Hail Claims – What Caused The Damage

Hail damage claims are a frequent source of litigation.  The insured says the damage occurred in the last storm.  The insurance company says the damage is wear and tear or occurred in another storm under a different insurance policy.

The argument about when and how the hail damage occurred generally deals with the legal question known as “concurrent causation.”  This is discussed in a 2022, opinion from the Western District of Texas, Austin Division.  The opinion is styled, Marina Club Condominium Association vs. Philadelphia Indemnity Insurance Company.

This is a summary judgment opinion.  Plaintiff has sued for breach of contract and for insurance code violations.  The Court ruled in favor of Defendant on the insurance code violations but denied the summary judgement for the breach of contract claim.

The policy at issue excludes coverage for wear and tear, decay, deterioration, and other similar causes of harm.

Experts for the insurer claimed the damage to the roof was the result of wear and tear and possibly an earlier storm.  Experts for Plaintiff said the damage is due to the most recent storm.

In a claim for breach of an insurance contract, Texas law requires the insured to prove: (1) the existence of a valid contract; (2) performance or tendered performance by the plaintiff; (3) breach of the contract by the defendant; and (4) damages sustained by the plaintiff as a result of the breach.

Under the concurrent causation doctrine, when covered and non-covered perils combine to create a loss, the insured is entitled to recover that portion of the damage caused solely by the covered peril.  Failure to segregate covered and non-covered perils is fatal to recovery.  An
insured may carry its burden by putting forth evidence demonstrating that the loss came solely from a covered cause or by putting forth evidence by which a jury may reasonably segregate covered and non-covered losses.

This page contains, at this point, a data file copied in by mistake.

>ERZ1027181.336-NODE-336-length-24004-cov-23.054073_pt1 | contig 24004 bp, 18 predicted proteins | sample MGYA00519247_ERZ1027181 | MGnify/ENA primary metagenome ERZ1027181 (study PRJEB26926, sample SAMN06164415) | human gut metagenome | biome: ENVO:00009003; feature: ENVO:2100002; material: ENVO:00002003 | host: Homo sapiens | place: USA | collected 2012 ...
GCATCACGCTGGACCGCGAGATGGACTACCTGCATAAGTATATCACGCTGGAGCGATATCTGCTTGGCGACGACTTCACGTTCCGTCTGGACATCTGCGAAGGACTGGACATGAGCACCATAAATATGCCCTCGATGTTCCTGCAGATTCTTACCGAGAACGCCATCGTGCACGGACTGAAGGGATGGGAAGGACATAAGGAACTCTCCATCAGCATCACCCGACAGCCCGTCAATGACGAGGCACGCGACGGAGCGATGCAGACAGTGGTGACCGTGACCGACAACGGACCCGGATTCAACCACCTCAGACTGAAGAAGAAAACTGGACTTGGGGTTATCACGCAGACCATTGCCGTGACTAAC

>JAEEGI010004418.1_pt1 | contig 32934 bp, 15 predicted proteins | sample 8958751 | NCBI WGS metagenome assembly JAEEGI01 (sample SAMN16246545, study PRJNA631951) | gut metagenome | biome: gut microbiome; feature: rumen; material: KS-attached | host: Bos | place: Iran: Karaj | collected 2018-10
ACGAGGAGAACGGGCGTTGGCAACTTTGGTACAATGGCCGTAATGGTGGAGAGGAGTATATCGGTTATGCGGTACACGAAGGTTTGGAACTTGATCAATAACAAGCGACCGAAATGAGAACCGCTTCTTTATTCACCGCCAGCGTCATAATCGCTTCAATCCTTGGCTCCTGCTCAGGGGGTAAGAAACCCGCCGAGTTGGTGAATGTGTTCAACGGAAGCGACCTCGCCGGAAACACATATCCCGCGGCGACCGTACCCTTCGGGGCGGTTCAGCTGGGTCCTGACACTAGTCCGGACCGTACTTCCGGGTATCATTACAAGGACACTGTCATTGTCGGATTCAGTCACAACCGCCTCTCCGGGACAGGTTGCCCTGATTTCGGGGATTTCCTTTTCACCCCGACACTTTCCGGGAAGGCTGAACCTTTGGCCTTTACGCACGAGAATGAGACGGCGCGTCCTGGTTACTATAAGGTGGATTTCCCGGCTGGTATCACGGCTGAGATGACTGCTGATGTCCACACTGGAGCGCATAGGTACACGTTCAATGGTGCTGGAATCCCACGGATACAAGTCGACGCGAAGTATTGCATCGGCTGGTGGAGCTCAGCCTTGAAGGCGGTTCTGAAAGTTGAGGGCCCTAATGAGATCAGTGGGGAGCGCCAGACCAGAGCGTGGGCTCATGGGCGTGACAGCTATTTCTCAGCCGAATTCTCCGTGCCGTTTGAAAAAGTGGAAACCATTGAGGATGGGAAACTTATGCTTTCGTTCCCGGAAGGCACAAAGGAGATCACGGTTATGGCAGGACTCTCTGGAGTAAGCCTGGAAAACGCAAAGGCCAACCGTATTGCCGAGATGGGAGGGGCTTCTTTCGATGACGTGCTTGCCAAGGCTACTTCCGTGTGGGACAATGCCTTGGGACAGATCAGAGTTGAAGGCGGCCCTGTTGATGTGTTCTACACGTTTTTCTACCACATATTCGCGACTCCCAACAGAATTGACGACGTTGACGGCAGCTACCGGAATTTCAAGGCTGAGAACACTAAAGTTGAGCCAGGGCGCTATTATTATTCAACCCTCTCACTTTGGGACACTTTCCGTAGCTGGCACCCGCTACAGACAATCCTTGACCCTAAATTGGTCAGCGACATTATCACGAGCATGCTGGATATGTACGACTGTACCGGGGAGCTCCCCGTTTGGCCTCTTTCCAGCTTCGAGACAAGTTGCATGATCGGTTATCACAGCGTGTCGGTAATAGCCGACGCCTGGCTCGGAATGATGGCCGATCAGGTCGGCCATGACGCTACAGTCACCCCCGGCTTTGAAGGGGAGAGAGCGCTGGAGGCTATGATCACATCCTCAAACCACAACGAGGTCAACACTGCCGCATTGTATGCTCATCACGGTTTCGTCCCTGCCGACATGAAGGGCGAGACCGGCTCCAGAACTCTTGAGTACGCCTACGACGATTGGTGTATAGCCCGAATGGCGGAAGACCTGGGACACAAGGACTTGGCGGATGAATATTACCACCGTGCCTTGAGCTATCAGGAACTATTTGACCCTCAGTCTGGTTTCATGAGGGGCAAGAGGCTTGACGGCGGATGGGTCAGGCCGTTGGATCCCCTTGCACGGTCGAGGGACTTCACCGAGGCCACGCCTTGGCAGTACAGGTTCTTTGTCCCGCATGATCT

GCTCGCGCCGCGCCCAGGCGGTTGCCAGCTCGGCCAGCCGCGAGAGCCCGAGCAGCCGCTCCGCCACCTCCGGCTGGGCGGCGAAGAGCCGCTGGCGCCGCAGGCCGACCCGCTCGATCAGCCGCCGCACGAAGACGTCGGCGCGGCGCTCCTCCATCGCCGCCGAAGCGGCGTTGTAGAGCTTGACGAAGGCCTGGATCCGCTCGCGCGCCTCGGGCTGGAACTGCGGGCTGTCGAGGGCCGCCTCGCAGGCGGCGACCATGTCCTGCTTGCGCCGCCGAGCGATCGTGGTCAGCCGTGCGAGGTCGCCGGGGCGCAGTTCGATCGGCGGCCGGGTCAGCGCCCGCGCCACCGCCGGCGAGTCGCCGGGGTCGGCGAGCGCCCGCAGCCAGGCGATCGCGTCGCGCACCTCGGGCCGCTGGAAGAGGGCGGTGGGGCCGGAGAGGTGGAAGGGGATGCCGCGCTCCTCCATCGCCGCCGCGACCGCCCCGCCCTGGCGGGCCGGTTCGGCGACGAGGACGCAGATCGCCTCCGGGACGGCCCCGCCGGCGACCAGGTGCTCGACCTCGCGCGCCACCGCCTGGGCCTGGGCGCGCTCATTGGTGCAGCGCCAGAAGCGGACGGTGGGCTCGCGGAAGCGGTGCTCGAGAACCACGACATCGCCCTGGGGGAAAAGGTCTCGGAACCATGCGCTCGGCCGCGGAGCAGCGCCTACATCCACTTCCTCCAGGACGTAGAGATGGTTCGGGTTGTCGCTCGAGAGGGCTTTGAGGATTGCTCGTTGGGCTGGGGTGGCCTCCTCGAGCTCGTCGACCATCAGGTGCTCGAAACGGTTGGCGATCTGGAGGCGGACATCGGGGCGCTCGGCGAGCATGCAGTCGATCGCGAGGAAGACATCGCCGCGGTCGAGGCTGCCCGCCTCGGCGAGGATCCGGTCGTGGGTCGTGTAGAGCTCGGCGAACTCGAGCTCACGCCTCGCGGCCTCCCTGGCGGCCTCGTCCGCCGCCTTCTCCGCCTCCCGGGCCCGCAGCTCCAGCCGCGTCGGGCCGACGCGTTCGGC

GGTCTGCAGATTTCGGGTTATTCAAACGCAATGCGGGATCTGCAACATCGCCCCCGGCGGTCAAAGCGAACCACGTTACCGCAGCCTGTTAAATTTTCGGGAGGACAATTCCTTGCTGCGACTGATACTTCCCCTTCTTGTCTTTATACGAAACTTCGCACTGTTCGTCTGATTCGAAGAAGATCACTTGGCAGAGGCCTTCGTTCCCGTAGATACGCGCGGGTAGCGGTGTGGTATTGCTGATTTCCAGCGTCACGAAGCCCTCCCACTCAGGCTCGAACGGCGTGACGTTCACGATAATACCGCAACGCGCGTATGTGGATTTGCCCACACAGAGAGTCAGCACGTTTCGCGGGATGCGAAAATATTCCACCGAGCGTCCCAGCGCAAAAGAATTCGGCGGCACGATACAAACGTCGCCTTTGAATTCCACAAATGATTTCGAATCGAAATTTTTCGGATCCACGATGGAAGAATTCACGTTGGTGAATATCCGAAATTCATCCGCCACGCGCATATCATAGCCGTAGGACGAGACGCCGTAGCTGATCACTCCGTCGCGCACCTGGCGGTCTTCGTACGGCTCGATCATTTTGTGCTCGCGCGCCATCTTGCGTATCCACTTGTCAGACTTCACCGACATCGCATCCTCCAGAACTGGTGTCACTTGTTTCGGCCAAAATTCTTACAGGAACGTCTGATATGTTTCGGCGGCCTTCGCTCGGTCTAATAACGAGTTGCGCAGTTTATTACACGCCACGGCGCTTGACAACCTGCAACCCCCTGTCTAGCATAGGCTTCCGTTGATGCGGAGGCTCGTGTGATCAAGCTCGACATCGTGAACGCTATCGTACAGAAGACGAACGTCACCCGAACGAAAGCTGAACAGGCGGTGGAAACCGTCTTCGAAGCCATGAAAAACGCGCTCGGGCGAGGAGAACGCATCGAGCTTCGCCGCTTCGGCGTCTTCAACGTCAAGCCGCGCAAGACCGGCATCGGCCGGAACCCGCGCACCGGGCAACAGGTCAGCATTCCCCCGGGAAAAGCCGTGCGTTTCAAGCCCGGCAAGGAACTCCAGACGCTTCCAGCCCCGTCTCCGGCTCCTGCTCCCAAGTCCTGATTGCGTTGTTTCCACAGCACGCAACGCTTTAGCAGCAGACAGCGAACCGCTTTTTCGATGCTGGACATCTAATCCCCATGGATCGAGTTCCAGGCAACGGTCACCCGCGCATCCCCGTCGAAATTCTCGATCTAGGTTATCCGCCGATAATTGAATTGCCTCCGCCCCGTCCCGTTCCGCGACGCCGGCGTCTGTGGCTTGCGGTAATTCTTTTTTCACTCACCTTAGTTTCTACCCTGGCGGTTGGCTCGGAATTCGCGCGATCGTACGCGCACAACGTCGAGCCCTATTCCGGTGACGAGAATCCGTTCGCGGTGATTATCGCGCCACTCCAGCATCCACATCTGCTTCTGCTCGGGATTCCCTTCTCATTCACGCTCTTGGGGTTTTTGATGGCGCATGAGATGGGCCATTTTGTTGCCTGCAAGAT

Here, Marina Club does not necessarily dispute Philadelphia’s evidence that the condos’ roofs were between thirteen and seventeen years old at the time of the May 17, 2017 storm, and that the roofs were not in same condition as when they were first installed.  Instead, Marina Club’s
position is that, at the time of the storm, the roofs were in good working order and fully functional and did not need to be replaced prior to the May 11, 2017 storm.  Additionally, Marina Club argues that, because the roofs’ tiles were
later in their service life, they were more susceptible to damage when they were struck by hail on that date.  Given this, Marina Club appears to argue that the loss that is the subject of the insurance claim in this case was caused solely (100%) by the hail produced during the May 11, 2017 storm.

Whether the concurrent cause doctrine applies in cases like has troubled district courts and the Fifth Circuit.

Here, the same issues that troubled these courts are before this Court.  Recognizing that the concurrent causation doctrine’s questions certified to the Fifth Circuit remain unanswered, the Fifth Circuit’s most recent opinion on the issue found that the concurrent causation doctrine does not bar recovery where the same evidence supporting an insured’s argument that a storm caused some damage also supports its argument that the storm caused all the damage.

Here, Marina Club has presented evidence by Brandon Allen, a licensed insurance adjustor and Marina Club’s testifying expert, that the May 11, 2017 storm caused the damage to Marina Club’s property for which it submitted a claim, and that 100% of the repair estimate in his report was caused by the hail damage on that date and not by any non-covered peril.  Given this evidence, as the Fifth Circuit found in Advanced Indicator, a jury could reasonably find that all of Marina Club’s loss comes from a covered cause, and therefore the concurrent cause doctrine does not bar recovery.  Philadelphia of course disputes this evidence, presenting its own evidence that the roof had significant wear and tear, and that any hail damage was caused by a 2005 storm and not the May 11, 2017 storm.  However, because Marina Club has presented evidence which creates a factual dispute regarding whether the May 11, 2017 storm caused 100% of the damage, the Court will deny summary judgment to Philadelphia on Marina Club’s breach of contract claim.

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